Although used for a very long period to store data, punched cards were very slow and their capacity was quite a limiting factor. They also made use of a combination of so many devices and demanded so much time and effort to process. These drawbacks soon led people to start using magnetic tape. Bit by bit, better-performing magnetic tapes replaced the use of the punch cards (Trikha 1449). IBM first made use of magnetic tapes for data storage in the 1950s. Given that so much data could be stored in a single roll of magnetic tape, the technology soon gained popularity and became a preferred option for data storage at the time (Trikha 1449). Because of the high level of reliability, scalability and the low cost associated with acquiring magnetic tapes; they became an instant choice for data storage and still are to date (Yurin 1). Generally, the magnetic tapes are made up of thin plastic strips covered with sensitive magnetic material on which the computers would write to and read from using read/write heads entrenched in a tape drive (Edwards 4). Lilly (1) observed that the possibility of storing large amounts of data on magnetic tapes considerably transformed the way people stored data. There was, however, a major challenge associated with the use of long lengths of the tapes. The tapes would get ripped as they moved within the system. IBM later addressed this problem by designing magnetic tapes that prevented the tape from getting torn as it moved within the system (Lilly 1). A number of people used rolls of tape for storing large volumes of data until much later when storage media designers made a move to start using tape cartridges (Edwards 4). The cartridges made it possible to package miniaturized rolls of magnetic tapes into hard plastic enclosures that ensured the safety of data and the media itself. Edwards (6), points out that the use of the cartridges greatly improved the performance of the magnetic tape and offered a much better way of accommodating larger spools of magnetic tape. The media was more resilient, easily transferable and made it possible to provide for flexible storage capacities. The tape sizes could be increased by simply varying the length of the magnetic tape accordingly. This led to the increased popularity of the tape cartridges and even though manufacturers are currently releasing better quality hard drive storage into the market some tape cartridges are still considered better choices for use as server backup devices (Edwards 6).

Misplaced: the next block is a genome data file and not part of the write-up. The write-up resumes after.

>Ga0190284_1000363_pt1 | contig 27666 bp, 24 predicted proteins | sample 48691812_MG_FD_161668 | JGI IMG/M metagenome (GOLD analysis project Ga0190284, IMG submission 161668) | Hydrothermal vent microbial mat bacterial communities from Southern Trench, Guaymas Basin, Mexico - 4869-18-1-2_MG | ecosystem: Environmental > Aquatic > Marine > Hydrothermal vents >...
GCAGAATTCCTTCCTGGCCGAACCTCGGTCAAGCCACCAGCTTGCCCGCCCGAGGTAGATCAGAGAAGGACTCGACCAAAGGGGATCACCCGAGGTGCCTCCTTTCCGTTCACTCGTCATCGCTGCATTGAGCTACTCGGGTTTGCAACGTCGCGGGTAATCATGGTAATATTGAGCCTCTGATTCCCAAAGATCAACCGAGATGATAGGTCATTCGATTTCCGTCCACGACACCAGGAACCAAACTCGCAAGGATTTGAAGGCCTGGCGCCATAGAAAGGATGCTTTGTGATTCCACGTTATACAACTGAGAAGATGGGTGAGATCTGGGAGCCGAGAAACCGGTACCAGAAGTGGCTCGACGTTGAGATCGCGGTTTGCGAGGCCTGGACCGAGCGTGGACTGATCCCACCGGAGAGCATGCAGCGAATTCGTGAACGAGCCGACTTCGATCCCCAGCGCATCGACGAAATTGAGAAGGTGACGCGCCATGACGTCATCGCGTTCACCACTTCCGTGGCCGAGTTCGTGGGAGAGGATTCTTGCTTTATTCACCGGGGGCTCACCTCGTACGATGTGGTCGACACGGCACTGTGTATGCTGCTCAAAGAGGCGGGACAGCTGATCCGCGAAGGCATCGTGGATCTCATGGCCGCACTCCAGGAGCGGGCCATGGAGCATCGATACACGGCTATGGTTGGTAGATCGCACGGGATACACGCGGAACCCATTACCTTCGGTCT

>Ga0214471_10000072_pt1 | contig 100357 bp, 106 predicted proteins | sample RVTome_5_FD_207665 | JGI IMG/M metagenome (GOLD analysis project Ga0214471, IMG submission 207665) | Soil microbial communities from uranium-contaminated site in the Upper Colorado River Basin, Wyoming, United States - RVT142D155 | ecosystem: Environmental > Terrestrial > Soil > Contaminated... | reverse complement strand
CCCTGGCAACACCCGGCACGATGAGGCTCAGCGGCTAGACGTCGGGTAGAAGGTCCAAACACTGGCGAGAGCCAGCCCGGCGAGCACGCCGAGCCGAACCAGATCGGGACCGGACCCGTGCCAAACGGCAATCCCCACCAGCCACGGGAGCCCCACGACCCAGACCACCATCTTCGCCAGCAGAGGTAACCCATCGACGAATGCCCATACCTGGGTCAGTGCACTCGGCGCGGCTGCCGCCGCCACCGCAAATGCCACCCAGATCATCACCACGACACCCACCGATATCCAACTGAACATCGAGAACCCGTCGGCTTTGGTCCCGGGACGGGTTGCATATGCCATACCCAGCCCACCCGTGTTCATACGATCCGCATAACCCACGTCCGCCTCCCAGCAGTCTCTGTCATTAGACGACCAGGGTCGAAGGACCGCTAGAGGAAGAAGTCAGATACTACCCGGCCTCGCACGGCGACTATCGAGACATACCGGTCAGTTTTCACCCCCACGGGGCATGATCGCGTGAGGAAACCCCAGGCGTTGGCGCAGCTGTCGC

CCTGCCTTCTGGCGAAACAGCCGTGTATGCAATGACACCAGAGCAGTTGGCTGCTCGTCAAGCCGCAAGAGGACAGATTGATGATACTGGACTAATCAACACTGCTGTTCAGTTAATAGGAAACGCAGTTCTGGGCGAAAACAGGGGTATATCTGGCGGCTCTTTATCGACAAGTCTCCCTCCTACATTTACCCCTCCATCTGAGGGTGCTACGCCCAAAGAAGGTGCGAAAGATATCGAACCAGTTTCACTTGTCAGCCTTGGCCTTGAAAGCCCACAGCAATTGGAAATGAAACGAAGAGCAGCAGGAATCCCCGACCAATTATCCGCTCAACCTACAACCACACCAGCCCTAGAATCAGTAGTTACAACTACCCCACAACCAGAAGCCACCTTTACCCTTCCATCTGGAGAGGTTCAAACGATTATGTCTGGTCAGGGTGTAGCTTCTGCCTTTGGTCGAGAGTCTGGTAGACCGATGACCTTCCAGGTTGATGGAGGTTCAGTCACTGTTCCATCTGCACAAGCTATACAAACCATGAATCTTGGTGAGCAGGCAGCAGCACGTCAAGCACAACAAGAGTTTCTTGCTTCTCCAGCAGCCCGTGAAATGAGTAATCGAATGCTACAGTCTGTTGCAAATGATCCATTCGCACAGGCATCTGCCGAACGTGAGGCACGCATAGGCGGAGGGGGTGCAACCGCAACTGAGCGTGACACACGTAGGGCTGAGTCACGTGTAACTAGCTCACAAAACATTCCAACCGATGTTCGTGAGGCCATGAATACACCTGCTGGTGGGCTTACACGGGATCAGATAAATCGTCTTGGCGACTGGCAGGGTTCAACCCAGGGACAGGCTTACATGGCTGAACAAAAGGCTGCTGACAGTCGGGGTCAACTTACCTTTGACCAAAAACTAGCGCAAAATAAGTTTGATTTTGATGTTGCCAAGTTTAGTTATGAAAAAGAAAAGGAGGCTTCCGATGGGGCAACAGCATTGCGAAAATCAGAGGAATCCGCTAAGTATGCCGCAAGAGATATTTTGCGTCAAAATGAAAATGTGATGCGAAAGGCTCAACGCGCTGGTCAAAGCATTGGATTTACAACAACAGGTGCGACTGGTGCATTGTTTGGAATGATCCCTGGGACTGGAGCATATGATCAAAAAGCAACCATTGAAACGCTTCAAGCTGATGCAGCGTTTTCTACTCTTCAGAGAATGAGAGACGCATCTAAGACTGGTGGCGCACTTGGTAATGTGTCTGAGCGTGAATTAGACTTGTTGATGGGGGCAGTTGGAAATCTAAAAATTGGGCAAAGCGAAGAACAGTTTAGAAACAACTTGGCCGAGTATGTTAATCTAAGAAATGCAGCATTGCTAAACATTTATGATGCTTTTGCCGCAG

Floppy Diskette

The use of floppy disks was introduced by IBM in 1971. Initially, they could only be read but later designs went on to include write capabilities (Lilly 2). The floppy disks made use of bendable disks that were covered with magnetic material and enclosed in plastic casings for security. The popularity of floppy disks resulted from the fact that they could be used to load data as well as programs into the computer. They were also faster and significantly cheaper than the punch card devices and they also allowed users to transport data from one computer to another (Lilly 2). According to Trikha (1449), the floppy disks first existed in 1969 and could store only up to 80-kilo bytes of data. A few years later, rewritable floppy disks with slightly higher capacities became available. Even though the disks could not store so much data, their cheap prices made them very popular (Trikha 1449). At first, the floppy diskettes were quite big but later designs considerably reduced the sizes. Further advances in the technology also saw the design of double-sided double-density disks that were able to store even more data. The floppy disk technology reached its peak with the development of the 3.5” floppies that were much smaller and easy to carry around (Wilson’s Electronic 1). Edwards (11) shows that many other manufacturers tried to design their own formats of floppy disks but these could not match the 3.5” and the 5.25” floppy diskettes. They soon died a natural death. The floppy disk was, however, prone to a number of errors and as a result, not very reliable.

The Optical Technology